It's a daring subject in this era of widespread fear of radical Islam, to seek similarities between that religion and Christianity and Judaism.  In fact, viewers might have shared the tiniest start to read Wohl's categorization as "the Abrahamic religions" -- we Judeo-Christians don't usually think of Islam as our sibling.

Wohl's works in this series make extensive use of calligraphy, mostly Hebrew and Arabic scripts, and also repeat the imagery of a veil, through her signature "unweaving" technique.  Working with a heavy canvas, she slices either the warp or weft threads around the edge of a shape, then unpicks the weave to leave the other strands loose.  Because the weaving process puts a lot of crimp into the strands, when they're set free over a long distance they're significantly longer than the woven part of the canvas, so they droop and/or bulge.

Laurie Wohl, Window of Prayers (detail below)

I missed the gallery talk so I didn't learn how Wohl achieves the sharp raised edges on her letters and shapes.

Laurie Wohl, Babylon (detail)

I could tell that she painted the "unwoven" strands of her canvases and often strung beads on them.  Sometimes she sliced the free strands at the top of the shape so they would hang down below the unwoven area.

Laurie Wohl, Elegy for Cordoba (detail below)

(Note how the rods at the bottom droop slightly at the center where more of the weave has been removed.)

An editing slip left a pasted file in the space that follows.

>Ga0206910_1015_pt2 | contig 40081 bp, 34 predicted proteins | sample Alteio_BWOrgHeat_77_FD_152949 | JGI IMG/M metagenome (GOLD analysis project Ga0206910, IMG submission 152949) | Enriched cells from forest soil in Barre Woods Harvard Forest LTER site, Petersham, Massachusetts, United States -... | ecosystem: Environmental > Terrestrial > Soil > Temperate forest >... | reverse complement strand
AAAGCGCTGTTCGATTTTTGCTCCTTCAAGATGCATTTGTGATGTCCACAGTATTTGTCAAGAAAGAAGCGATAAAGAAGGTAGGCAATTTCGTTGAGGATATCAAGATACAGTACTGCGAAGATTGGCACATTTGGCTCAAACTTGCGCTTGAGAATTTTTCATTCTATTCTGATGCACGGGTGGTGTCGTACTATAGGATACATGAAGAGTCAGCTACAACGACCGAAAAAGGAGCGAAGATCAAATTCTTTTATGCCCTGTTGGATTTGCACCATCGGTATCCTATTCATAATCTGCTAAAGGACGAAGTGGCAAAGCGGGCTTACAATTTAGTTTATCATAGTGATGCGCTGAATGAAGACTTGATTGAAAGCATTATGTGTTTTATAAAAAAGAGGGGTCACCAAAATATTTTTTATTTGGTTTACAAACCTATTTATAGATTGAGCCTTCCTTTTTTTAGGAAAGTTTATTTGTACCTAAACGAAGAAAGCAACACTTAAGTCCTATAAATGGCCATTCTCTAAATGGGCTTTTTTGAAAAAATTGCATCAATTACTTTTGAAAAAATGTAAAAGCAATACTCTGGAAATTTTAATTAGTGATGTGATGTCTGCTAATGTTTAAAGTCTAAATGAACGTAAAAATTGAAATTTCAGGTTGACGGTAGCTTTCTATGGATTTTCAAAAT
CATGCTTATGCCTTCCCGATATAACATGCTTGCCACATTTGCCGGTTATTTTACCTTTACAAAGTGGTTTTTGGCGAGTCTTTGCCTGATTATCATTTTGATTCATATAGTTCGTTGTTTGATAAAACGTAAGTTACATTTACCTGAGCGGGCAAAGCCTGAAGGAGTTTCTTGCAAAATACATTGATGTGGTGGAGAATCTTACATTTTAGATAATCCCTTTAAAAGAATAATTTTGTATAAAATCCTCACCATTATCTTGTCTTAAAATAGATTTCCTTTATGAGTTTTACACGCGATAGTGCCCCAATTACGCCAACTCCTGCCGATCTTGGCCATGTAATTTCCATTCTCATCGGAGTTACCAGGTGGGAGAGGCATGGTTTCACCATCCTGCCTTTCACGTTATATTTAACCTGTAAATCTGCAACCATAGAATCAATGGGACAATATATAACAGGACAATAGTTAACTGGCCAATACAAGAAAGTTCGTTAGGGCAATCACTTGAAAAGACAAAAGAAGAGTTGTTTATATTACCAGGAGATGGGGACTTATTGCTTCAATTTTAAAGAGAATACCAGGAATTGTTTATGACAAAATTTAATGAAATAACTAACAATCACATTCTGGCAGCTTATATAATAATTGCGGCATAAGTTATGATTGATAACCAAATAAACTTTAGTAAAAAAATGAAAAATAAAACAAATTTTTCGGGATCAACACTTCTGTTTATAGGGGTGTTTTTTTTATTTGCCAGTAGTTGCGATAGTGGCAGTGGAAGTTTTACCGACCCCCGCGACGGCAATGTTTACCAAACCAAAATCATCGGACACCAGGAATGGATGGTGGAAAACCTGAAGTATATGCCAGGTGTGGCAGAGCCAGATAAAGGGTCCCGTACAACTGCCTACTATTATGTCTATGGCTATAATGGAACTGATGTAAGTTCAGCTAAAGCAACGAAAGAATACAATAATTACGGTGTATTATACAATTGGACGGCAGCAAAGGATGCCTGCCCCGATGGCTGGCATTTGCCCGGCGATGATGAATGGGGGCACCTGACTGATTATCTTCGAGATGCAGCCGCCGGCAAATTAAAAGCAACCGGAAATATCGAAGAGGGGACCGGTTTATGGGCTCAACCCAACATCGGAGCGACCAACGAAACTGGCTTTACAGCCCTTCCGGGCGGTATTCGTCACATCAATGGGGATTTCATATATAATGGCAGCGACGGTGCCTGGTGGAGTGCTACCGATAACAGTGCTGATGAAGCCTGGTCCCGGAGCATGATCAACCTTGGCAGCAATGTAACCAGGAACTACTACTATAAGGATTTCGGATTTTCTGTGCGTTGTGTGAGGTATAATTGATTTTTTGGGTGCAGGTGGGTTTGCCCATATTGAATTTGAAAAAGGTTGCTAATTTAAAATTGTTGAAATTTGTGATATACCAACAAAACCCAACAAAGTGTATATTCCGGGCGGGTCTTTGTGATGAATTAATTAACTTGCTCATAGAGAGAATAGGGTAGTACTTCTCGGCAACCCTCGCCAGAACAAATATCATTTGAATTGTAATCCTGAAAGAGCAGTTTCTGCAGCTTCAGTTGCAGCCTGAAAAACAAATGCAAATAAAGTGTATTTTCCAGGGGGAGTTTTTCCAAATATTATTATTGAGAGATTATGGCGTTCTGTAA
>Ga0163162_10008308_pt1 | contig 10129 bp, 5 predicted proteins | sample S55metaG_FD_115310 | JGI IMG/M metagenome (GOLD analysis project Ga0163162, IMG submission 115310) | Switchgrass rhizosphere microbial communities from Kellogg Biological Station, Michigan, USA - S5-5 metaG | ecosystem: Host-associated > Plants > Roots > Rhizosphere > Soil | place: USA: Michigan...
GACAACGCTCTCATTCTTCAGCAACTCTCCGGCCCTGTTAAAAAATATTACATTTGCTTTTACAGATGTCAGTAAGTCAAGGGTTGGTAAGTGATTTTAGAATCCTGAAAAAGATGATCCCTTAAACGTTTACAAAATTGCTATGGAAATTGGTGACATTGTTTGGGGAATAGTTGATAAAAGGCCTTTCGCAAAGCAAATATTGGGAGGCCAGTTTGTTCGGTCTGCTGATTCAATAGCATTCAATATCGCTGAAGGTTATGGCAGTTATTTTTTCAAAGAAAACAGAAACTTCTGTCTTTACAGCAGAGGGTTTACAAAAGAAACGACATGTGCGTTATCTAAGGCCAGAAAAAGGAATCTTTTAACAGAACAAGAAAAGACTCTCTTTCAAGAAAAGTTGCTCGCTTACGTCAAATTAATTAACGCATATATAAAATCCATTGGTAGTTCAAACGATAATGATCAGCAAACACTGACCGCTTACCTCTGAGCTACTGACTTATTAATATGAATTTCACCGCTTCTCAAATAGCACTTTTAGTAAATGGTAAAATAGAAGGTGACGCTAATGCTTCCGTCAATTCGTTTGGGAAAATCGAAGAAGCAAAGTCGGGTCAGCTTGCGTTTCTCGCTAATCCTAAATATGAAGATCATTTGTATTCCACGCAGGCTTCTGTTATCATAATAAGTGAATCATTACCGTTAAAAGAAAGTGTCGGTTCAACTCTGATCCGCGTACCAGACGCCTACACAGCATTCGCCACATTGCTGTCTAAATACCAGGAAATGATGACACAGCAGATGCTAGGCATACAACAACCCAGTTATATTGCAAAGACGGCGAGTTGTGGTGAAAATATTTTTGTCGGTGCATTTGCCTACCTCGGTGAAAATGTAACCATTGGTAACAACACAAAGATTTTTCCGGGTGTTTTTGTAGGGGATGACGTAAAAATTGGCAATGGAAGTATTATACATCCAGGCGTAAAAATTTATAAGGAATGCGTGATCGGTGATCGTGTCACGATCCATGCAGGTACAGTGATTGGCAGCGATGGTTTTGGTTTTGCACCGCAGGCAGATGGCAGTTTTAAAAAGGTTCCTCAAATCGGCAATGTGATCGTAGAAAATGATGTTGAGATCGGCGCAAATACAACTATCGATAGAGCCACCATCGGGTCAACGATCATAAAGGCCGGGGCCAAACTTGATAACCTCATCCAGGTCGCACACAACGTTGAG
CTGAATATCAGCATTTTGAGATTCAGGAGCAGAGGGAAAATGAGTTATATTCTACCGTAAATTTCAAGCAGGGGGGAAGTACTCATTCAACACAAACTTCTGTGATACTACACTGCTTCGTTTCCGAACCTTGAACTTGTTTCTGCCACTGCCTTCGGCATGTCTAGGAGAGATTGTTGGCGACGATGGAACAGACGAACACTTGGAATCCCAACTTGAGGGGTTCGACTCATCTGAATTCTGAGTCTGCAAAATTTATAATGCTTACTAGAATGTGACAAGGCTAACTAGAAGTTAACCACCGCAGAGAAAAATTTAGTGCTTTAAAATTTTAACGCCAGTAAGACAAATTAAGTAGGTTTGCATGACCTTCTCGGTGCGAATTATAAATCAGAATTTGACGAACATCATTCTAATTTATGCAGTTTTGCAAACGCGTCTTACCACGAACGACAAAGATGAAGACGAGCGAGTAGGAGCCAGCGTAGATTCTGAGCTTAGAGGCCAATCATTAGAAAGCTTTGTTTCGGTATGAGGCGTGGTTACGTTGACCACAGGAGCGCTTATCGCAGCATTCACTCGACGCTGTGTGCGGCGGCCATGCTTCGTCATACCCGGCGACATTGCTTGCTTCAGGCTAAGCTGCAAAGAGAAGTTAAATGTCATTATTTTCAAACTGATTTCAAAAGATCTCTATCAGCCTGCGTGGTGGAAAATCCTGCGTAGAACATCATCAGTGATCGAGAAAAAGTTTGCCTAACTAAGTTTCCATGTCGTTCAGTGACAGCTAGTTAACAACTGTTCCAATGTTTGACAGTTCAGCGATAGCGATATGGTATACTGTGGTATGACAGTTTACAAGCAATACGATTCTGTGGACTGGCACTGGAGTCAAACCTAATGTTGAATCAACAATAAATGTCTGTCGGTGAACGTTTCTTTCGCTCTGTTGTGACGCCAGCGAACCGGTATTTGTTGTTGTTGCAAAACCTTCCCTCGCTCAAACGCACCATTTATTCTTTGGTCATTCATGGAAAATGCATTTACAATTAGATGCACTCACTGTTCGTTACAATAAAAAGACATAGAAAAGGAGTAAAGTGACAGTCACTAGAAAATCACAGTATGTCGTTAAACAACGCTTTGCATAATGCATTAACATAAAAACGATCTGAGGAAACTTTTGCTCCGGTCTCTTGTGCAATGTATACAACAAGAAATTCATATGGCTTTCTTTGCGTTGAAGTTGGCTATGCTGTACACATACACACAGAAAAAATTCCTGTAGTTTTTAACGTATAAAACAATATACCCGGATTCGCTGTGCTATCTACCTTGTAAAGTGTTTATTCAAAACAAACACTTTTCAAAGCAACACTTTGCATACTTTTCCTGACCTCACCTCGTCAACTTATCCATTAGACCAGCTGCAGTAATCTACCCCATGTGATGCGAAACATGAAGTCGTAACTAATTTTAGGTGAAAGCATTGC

Usually she removes the horizontal threads and leaves the vertical, but not always.

Laurie Wohl, Watchwords (detail)

I'm always intrigued by art that uses text or letterforms, and though I read neither Arabic nor Hebrew, I could tell that Wohl's calligraphy is exquisite.  The works have a solemn presence as well as a bright and lively sparkle.  The show was well worth a visit.

I've cross-posted this to Ragged Cloth Cafe, a blog about art and textile art.  Drop by and visit us there some time!

Wednesday, March 18, 2015

On retreat again

Last week was the second annual art retreat for ten of us who cherish a couple of days away from home (but only a half hour down the road), a whole empty table to yourself, and a lot of wine and junk food.

There were a lot of different things going on.  Some people brought work for comments and suggestions, or questions about specific things that had to happen next.

One person brought her entire stash of hand-dyed embroidery threads (this is only half of it!!) for sorting, and then stitching.

Somebody else was working on a template for a fantastically complex pieced quilt.

Another was using a woodburning tool to put a charred edge on a piece of "fire" for a fabric collage.

On the last afternoon it was warm enough to work outside with wet stuff.

In many ways it made for a much more interesting retreat because of the different things, compared to gatherings where everybody has their sewing machine pedal-to-the-metal piecing.  We learned a lot by talking with others about their work and processes, and of course there were fervent discussions about what is art.  A success all around.